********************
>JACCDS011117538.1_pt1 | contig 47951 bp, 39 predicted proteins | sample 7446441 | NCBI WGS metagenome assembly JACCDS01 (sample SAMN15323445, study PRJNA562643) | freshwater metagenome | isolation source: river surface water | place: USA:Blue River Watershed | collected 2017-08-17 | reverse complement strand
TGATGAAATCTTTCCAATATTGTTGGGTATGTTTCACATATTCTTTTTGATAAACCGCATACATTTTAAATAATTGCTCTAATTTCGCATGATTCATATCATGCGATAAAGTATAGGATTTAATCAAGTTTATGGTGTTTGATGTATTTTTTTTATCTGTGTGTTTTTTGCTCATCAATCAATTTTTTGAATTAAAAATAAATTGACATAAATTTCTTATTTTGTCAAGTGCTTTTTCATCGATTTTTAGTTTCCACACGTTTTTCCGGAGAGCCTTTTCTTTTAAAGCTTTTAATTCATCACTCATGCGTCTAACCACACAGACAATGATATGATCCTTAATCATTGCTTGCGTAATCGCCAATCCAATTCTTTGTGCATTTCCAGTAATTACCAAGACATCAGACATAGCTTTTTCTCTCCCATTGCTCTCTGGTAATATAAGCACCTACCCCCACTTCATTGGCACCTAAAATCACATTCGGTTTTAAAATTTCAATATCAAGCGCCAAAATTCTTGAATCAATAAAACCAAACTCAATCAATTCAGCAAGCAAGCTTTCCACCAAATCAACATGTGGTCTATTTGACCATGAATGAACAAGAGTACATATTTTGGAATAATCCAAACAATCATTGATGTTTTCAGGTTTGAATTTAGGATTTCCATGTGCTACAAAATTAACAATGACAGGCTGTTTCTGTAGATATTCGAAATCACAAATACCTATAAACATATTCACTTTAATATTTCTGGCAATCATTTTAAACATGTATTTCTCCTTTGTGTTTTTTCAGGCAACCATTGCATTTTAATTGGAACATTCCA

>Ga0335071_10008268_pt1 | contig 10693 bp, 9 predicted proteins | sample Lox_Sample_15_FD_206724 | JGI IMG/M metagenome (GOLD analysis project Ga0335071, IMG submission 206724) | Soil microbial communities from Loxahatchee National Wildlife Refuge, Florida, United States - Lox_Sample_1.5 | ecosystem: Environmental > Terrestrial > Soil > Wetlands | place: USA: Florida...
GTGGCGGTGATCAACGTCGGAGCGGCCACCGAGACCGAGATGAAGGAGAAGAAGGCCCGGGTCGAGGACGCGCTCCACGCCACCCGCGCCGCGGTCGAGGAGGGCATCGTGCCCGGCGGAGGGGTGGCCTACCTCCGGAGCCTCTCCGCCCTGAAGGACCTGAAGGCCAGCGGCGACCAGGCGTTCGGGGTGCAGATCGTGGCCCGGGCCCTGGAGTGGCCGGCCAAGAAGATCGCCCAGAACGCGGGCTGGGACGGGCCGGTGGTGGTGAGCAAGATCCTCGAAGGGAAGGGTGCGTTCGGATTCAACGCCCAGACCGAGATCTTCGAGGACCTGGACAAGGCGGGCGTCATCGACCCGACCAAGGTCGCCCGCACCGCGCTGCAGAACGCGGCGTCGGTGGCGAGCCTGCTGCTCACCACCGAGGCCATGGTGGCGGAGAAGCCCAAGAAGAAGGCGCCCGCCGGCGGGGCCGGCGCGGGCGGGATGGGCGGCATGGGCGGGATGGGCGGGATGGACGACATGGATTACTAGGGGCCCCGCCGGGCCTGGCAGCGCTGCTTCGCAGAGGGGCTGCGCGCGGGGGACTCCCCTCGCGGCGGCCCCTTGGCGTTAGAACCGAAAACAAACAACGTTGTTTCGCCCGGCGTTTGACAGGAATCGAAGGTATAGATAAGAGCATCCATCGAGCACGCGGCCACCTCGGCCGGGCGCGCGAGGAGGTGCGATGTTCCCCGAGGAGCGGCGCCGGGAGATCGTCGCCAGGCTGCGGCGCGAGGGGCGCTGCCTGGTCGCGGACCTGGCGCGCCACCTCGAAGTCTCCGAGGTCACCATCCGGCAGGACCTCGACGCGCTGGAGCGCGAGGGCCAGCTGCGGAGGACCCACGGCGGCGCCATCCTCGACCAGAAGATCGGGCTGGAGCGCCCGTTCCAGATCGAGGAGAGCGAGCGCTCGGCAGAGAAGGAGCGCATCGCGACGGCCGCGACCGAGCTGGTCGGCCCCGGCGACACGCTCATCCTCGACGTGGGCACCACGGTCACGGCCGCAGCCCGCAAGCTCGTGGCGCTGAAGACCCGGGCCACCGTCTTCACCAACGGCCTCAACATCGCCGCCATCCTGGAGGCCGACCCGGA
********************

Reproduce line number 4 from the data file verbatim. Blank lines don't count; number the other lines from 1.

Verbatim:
GTGGCGGTGATCAACGTCGGAGCGGCCACCGAGACCGAGATGAAGGAGAAGAAGGCCCGGGTCGAGGACGCGCTCCACGCCACCCGCGCCGCGGTCGAGGAGGGCATCGTGCCCGGCGGAGGGGTGGCCTACCTCCGGAGCCTCTCCGCCCTGAAGGACCTGAAGGCCAGCGGCGACCAGGCGTTCGGGGTGCAGATCGTGGCCCGGGCCCTGGAGTGGCCGGCCAAGAAGATCGCCCAGAACGCGGGCTGGGACGGGCCGGTGGTGGTGAGCAAGATCCTCGAAGGGAAGGGTGCGTTCGGATTCAACGCCCAGACCGAGATCTTCGAGGACCTGGACAAGGCGGGCGTCATCGACCCGACCAAGGTCGCCCGCACCGCGCTGCAGAACGCGGCGTCGGTGGCGAGCCTGCTGCTCACCACCGAGGCCATGGTGGCGGAGAAGCCCAAGAAGAAGGCGCCCGCCGGCGGGGCCGGCGCGGGCGGGATGGGCGGCATGGGCGGGATGGGCGGGATGGACGACATGGATTACTAGGGGCCCCGCCGGGCCTGGCAGCGCTGCTTCGCAGAGGGGCTGCGCGCGGGGGACTCCCCTCGCGGCGGCCCCTTGGCGTTAGAACCGAAAACAAACAACGTTGTTTCGCCCGGCGTTTGACAGGAATCGAAGGTATAGATAAGAGCATCCATCGAGCACGCGGCCACCTCGGCCGGGCGCGCGAGGAGGTGCGATGTTCCCCGAGGAGCGGCGCCGGGAGATCGTCGCCAGGCTGCGGCGCGAGGGGCGCTGCCTGGTCGCGGACCTGGCGCGCCACCTCGAAGTCTCCGAGGTCACCATCCGGCAGGACCTCGACGCGCTGGAGCGCGAGGGCCAGCTGCGGAGGACCCACGGCGGCGCCATCCTCGACCAGAAGATCGGGCTGGAGCGCCCGTTCCAGATCGAGGAGAGCGAGCGCTCGGCAGAGAAGGAGCGCATCGCGACGGCCGCGACCGAGCTGGTCGGCCCCGGCGACACGCTCATCCTCGACGTGGGCACCACGGTCACGGCCGCAGCCCGCAAGCTCGTGGCGCTGAAGACCCGGGCCACCGTCTTCACCAACGGCCTCAACATCGCCGCCATCCTGGAGGCCGACCCGGA